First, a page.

Multiple asteroid systems: Dimensions and thermal properties from Spitzer Space Telescope and ground-based observations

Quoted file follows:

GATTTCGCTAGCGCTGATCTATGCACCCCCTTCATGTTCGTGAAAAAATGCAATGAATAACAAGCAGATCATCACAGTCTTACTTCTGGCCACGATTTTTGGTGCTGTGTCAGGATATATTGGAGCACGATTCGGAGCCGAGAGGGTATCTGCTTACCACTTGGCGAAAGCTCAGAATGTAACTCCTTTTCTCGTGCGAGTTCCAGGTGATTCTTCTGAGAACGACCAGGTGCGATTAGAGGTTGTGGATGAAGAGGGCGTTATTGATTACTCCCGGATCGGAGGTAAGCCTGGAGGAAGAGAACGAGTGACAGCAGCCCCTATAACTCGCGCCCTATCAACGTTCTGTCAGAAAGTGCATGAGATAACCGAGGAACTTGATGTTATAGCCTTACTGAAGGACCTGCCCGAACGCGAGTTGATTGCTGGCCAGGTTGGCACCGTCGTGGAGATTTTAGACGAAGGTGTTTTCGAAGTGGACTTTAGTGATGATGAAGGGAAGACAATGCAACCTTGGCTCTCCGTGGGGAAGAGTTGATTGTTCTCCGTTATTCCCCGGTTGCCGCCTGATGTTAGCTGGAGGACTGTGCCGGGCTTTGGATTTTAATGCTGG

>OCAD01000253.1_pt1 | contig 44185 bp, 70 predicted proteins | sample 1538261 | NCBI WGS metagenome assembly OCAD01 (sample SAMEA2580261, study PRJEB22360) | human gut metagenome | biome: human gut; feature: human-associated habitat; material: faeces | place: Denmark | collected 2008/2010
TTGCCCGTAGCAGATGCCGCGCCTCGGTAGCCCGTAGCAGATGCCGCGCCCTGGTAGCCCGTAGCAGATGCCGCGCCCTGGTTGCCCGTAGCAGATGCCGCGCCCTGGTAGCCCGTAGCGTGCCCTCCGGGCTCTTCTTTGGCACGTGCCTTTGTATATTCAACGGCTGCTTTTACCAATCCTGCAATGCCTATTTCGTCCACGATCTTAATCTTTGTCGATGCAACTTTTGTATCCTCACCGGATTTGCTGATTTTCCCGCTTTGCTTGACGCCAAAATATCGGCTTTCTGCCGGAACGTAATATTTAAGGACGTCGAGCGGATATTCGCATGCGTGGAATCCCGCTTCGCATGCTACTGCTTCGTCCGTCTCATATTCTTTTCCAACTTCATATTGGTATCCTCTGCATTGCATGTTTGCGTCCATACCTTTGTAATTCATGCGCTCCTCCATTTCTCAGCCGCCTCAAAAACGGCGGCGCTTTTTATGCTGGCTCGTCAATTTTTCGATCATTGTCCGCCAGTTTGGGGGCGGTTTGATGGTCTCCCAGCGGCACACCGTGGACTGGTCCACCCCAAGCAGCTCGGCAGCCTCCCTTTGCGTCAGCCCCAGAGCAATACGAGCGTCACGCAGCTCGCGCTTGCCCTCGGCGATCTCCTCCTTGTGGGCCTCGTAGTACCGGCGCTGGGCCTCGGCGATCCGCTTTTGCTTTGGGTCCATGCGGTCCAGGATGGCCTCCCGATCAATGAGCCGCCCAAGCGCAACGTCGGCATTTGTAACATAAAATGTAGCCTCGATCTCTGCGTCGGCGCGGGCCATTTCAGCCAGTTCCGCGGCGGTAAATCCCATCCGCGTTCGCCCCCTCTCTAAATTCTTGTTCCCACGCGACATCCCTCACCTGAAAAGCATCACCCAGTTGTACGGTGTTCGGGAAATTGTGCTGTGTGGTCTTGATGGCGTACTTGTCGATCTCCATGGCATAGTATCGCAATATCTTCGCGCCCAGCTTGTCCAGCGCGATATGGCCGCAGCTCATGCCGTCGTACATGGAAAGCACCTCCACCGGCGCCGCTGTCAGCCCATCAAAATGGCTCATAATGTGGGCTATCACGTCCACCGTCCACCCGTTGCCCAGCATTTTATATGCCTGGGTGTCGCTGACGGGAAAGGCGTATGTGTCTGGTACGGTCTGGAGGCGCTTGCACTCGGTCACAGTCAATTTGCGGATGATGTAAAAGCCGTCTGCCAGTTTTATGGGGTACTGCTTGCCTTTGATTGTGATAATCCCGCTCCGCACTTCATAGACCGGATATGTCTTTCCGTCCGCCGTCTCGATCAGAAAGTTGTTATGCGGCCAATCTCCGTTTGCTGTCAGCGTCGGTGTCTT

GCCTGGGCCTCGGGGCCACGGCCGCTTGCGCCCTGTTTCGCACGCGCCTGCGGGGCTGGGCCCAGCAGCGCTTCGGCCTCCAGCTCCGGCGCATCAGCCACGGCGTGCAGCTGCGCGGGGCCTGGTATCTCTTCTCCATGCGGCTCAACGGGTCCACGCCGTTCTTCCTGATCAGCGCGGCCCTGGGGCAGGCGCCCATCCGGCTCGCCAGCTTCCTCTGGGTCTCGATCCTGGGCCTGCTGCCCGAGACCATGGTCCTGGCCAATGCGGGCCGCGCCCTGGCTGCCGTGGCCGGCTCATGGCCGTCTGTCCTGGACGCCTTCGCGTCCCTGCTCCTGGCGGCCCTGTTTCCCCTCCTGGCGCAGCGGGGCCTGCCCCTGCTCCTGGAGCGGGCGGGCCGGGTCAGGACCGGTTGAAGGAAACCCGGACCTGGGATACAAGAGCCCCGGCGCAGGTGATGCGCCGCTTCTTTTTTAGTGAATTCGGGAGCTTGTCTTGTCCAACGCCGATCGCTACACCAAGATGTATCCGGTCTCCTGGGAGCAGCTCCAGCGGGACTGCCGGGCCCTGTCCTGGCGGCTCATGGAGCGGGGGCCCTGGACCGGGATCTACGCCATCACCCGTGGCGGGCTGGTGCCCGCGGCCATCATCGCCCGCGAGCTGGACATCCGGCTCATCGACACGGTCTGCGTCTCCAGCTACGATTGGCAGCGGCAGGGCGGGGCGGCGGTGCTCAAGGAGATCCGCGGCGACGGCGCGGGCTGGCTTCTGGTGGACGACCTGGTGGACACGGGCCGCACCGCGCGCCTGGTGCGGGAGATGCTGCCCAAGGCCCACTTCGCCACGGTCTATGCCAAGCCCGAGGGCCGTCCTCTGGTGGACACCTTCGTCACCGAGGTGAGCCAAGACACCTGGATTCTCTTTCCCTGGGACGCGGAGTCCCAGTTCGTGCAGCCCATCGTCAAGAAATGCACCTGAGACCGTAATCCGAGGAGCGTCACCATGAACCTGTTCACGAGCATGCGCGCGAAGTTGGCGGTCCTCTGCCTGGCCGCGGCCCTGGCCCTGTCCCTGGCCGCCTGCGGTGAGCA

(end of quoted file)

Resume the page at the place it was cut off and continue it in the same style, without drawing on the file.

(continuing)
We collected mid-IR spectra from 5.2 to 38 μm using the Spitzer Space Telescope Infrared Spectrograph of 28 asteroids representative of all established types of binary groups. Photometric lightcurves were also obtained for 14 of them during the Spitzer observations to provide the context of the observations and reliable estimates of their absolute magnitudes. The extracted mid-IR spectra were analyzed using a modified standard thermal model (STM) and a thermophysical model (TPM) that takes into account the shape and geometry of the large primary at the time of the Spitzer observation. We derived a reliable estimate of the size, albedo, and beaming factor for each of these asteroids, representing three main taxonomic groups: C, S, and X. For large (volume-equivalent system diameter Deq > 130 km) binary asteroids, the TPM analysis indicates a low thermal inertia (Γ ⩽ ∼100 J s-1/2 K-1 m-2) and their emissivity spectra display strong mineral features, implying that they are covered with a thick layer of thermally insulating regolith. The smaller (surface-equivalent system diameter Deff < 17 km) asteroids also show some emission lines of minerals, but they are significantly weaker, consistent with regoliths with coarser grains, than those of the large binary asteroids. The average bulk densities of these multiple asteroids vary from 0.7-1.7 g/cm3 (P-, C-type) to ∼2 g/cm3 (S-type). The highest density is estimated for the M-type (22) Kalliope (3.2 ± 0.9 g/cm3). The spectral energy distributions (SEDs) and emissivity spectra, made available as a supplement document, could help to constrain the surface compositions of these asteroids.